Edcamp Manitoulin 2014 in the news

edcamp 2013 2

The first edcamp for Manitoulin Island, Sudbury, and the North Shore took place on Saturday, May 10, 2014 at beautiful Red Lodge, on Lake Manitou. Nineteen participants from across Ontario and representing Public, Catholic, and First Nations School Boards invested their Saturday to learn professionally and diversify their ideas.

The day began with some opening “minds-on” activities by Jenn Chan and Colin Lacey of Exhibit Change ( a Toronto-based design-driven community engagement firm), and then participants built the day around the conversations they wanted to have. Caroline Black, teacher at Wasse-Abin High School in Wikwemikong connected with Andy Forgrave, middle school teacher from Belleville, Ontario, to co-host a conversation on how to inspire students’ curiosity and imagination, while another group of participants gathered to talk about strengthening the Professional Learning Community process. Other conversations included how to integrate the Arts in all subject areas, how to integrate technology in the teaching and learning process, and how to think about educational change.

Response to the day was overwhelmingly positive. Donna Fry, Ontario Education Officer, and former Manitoulin Island resident, commented that “The conversations were really rich.  I saw “aha” moments in peoples’ eyes. We all learned and shared and saw the power in that.”

Participants also made new connections that day. Jillian Ospina, from the Sudbury Catholic School Board, was glad she made the trip over to the Island. “I met some really fantastic people.  I really enjoyed hearing from others and sharing my experiences a supportive and non-judgmental environment.”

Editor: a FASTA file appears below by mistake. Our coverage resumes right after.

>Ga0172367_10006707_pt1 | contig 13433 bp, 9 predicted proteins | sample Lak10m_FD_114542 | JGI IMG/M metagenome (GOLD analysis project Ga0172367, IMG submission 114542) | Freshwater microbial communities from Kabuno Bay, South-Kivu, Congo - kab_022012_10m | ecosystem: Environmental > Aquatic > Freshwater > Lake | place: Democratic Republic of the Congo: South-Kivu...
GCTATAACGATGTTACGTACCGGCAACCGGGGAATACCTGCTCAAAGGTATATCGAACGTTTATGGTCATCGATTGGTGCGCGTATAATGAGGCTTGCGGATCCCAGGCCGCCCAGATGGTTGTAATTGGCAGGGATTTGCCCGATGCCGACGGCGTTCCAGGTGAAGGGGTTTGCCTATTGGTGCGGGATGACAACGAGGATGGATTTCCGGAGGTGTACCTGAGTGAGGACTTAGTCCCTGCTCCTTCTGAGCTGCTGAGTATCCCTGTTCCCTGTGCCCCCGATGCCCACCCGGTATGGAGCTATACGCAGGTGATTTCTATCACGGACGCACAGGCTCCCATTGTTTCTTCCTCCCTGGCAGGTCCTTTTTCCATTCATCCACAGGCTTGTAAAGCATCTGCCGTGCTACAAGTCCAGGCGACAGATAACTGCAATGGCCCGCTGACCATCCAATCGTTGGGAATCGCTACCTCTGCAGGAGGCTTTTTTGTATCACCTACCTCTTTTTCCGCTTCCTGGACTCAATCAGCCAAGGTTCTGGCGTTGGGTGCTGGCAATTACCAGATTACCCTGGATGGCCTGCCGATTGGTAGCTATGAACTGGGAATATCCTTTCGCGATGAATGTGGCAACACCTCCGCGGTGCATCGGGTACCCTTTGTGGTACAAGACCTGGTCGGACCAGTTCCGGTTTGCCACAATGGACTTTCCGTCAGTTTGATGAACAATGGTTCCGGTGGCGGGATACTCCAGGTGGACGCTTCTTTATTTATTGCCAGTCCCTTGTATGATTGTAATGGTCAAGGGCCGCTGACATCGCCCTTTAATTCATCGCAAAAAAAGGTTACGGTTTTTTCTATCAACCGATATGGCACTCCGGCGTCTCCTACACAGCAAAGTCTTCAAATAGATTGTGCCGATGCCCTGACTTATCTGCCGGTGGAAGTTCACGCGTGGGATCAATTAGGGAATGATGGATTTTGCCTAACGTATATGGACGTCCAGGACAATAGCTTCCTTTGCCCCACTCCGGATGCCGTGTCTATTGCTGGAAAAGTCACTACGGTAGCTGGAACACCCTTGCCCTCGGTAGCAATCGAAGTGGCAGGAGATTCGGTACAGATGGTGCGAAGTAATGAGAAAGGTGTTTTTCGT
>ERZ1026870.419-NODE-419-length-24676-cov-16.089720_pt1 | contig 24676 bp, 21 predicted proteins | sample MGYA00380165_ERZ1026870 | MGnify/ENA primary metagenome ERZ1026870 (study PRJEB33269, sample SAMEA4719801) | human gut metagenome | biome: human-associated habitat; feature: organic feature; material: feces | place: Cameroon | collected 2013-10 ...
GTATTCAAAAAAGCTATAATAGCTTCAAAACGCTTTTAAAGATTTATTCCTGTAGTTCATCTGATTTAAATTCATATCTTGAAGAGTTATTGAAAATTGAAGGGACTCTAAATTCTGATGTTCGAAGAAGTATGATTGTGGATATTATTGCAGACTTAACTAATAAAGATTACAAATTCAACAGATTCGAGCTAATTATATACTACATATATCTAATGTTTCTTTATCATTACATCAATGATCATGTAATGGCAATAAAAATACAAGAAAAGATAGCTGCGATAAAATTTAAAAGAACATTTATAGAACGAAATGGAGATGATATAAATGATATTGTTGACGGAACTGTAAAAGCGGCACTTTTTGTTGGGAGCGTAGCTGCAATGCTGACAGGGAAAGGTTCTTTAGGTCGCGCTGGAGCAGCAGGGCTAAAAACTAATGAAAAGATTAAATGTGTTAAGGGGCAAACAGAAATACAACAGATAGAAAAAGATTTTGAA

Connie Freeman, a grade 8 teacher at Lakeview School in M’Chigeeng, reflected on the fact that Edcamp Manitoulin Island crossed school districts and grade divisions, which was a unique experience for most edcampers. “It was a good networking opportunity and a chance to share with teachers from other locations and boards.”

Edcamps are one way educators can build their professional learning networks (PLN) and keep up with new ideas and educational practices. “You got the chance to interact with forward-thinking educators who all want to make a difference, which is very refreshing, “ explained Manitoulin Secondary teacher, Heather Theijsmeijer. Heather, along with Yana Bauer from Manitoulin Secondary School and Julie Balen from Wasse Abin High School, was instrumental in connecting Edcamp Island with Edcamp Sault (also holding their first Edcamp on May 10th) to help extend the conversations in both events.

Edcamp Manitoulin Island was well supported with 3 of the Manitoulin School Boards providing sponsorship for the event: KTEI, M’Chigeeng Lakeview School, and the Rainbow District School Board.

 

A Challenge of Change.

items in an infinite inventory
Creative Commons License Photo Credit: Ana C. via Compfight

“As knowledge becomes networked, the smartest person in the room isn’t the person standing at the front lecturing us, and isn’t the collective wisdom of those in the room. The smartest person in the room is the room itself: the network that joins the people and ideas in the room, and connects to those outside of it… Knowledge is becoming inextricable from – literally unthinkable without – the network that enables it.”
From: Too Big to Know by David Weinberger 

 

Last week, on April 8th, I contributed my first post for Ontario School and System Leaders Massive Open Online Community (OSSEMOOC) 30 days of learning event, and I received some push back about it. The concern was not about what I wrote, but that I did at all because I am not a school or system leader.

What this feedback highlights is the dark side of special programs and titles and reminds us of how narrow the learning might be when birds of a feather flock together.

If we agree that the smartest person in the room is the room; then opening up the room—flattening the walls between educational rooms (within K12 and between K12 and higher ed), if you will, can only make the room smarter.